Is it safe to hardlink files between .venvs?

Given two separate virtual environments, and in each of them a file with the exact same contents somewhere under .venv/lib/pythonX.Y/; is it generally safe to replace one of them with a hard link to the other?

I’d generally expect this to be safe, but just asking if anyone knows a reason it’s not.

I work in data science, and generally have a lot of “small” projects, each with their own virtual environment (often managed by Poetry). Several of the dependencies installed are quite large, such as PyTorch or Cuda libraries.

I did a quick search for .venvs under my home directory. The 5 largest ones have a combined size of 27 gigabytes. By hard linking all the identical .so files, this can be reduced to about 12 gigabytes. This is the file type I feel the safest to hard link; I’ve seen myself at times accidentally edit a .py file in a .venv, so maybe I would not hard link those…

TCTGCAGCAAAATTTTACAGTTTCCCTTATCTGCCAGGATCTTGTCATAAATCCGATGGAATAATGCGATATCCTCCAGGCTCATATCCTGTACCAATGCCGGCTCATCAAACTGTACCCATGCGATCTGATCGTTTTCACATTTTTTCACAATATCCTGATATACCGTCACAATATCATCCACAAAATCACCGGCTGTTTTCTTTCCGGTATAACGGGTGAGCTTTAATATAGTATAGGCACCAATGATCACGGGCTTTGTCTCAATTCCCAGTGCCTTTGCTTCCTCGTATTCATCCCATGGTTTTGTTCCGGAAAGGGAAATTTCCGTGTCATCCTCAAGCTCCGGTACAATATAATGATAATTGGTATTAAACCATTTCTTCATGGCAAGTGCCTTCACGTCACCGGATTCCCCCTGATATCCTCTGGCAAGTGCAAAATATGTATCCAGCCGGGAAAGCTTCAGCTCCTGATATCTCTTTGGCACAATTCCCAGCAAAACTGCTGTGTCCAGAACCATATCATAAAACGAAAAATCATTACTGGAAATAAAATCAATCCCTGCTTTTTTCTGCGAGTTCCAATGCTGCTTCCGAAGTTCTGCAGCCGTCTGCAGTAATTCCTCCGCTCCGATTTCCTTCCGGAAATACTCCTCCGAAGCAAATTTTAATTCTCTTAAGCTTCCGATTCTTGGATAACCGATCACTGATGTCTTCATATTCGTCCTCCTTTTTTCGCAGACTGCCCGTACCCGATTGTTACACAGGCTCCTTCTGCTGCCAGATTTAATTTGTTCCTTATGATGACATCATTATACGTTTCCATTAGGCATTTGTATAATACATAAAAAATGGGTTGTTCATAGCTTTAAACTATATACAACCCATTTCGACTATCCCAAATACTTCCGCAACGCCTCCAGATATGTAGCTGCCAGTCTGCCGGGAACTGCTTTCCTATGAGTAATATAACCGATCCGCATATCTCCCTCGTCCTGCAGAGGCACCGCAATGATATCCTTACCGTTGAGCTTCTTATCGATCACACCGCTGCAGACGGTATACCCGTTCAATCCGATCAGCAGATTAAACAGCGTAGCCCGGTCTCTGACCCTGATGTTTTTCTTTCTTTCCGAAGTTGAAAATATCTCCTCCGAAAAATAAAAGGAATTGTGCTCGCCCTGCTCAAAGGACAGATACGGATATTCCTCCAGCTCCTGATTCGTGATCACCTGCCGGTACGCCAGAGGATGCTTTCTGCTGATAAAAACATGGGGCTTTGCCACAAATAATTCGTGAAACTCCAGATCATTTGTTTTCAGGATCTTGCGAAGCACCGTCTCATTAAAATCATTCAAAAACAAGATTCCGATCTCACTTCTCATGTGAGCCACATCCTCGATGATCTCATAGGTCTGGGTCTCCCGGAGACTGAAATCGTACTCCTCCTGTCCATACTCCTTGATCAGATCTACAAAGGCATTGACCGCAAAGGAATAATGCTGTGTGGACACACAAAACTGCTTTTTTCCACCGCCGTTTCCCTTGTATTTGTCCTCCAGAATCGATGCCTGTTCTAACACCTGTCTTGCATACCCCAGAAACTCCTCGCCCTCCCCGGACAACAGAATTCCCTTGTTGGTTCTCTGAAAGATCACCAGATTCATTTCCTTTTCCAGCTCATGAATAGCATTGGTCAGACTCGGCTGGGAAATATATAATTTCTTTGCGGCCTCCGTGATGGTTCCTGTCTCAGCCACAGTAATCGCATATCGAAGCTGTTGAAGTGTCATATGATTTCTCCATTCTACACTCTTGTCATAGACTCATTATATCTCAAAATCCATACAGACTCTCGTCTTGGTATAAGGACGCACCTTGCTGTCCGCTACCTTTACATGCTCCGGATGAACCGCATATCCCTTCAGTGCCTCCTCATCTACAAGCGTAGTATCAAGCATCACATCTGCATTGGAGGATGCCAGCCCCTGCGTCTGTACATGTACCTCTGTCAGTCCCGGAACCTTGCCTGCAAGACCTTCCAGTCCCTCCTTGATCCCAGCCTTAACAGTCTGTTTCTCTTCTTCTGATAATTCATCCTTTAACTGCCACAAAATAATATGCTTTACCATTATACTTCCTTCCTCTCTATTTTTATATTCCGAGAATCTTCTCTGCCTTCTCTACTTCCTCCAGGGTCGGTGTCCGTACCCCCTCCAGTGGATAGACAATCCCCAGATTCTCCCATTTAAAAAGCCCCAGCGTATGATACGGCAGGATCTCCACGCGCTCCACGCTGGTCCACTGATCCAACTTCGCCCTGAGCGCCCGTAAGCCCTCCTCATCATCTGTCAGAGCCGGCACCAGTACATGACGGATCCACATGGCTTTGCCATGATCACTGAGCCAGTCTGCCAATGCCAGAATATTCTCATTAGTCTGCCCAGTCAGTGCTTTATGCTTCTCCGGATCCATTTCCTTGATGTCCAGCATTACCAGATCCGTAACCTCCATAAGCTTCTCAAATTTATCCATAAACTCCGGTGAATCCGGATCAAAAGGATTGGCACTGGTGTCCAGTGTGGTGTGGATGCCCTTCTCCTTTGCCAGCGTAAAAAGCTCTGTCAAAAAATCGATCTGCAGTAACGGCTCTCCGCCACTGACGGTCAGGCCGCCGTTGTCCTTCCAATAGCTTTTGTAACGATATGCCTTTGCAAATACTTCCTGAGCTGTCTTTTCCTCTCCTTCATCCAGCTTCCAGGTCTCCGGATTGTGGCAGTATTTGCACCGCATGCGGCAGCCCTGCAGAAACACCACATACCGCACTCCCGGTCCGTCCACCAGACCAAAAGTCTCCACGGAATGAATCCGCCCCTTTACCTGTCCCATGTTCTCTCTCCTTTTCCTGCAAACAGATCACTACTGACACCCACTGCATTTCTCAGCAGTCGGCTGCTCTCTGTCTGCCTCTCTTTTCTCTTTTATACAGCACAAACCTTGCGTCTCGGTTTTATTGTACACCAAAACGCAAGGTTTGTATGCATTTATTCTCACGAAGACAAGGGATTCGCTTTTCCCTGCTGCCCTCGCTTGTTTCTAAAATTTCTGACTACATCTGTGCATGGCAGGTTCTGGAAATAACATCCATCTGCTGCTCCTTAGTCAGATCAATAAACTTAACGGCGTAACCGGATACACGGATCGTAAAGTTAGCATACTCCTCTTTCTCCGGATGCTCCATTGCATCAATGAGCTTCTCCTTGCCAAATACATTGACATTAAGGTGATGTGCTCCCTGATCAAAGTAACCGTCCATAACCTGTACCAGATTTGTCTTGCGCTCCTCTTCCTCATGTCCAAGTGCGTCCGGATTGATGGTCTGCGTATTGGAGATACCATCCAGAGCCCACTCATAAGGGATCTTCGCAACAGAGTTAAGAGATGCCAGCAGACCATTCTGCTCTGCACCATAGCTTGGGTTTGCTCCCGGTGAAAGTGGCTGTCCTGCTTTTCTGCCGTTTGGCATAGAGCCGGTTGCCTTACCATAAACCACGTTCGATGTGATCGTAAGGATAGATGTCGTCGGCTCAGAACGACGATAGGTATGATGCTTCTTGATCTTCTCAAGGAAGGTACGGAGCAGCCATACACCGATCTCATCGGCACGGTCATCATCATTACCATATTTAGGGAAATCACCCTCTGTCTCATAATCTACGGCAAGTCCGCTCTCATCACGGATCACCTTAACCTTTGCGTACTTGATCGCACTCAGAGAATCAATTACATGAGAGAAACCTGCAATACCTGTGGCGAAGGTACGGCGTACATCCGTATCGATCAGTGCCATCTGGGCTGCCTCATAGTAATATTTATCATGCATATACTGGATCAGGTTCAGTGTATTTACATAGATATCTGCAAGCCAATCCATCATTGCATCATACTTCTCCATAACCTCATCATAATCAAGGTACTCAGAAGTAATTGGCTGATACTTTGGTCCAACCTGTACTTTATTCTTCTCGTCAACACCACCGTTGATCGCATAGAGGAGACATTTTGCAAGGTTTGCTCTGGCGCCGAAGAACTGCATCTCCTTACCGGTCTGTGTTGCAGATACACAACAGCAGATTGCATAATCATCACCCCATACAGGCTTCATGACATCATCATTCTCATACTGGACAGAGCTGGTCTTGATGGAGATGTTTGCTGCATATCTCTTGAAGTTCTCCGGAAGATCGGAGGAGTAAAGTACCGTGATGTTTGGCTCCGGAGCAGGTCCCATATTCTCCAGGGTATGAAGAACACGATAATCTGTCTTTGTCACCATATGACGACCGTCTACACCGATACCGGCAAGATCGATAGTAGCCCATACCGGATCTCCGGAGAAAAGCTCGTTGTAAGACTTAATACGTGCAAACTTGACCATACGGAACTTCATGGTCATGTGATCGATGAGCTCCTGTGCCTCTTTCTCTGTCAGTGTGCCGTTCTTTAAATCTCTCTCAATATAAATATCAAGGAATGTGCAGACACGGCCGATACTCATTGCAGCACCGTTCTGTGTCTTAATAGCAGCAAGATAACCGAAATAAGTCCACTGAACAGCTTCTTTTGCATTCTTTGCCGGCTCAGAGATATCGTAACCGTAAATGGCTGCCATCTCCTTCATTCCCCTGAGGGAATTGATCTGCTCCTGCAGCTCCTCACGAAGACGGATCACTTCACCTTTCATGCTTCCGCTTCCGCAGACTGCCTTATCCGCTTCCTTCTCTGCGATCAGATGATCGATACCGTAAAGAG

I think it is safe. You might be interested in uv which does this deduplication by default if I understood correctly. Also I think it might be the default behavior in the “conda world”.

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I would install a new Python that’s separate to the system one. Then install all the shared dependencies into that one globally, and make venvs from it using --system-site-packages.

What you’re asking is exactly what conda does with the environments it makes.

It keeps the environments leaner than they appear with a simple ls -lh.

This is an interesting read

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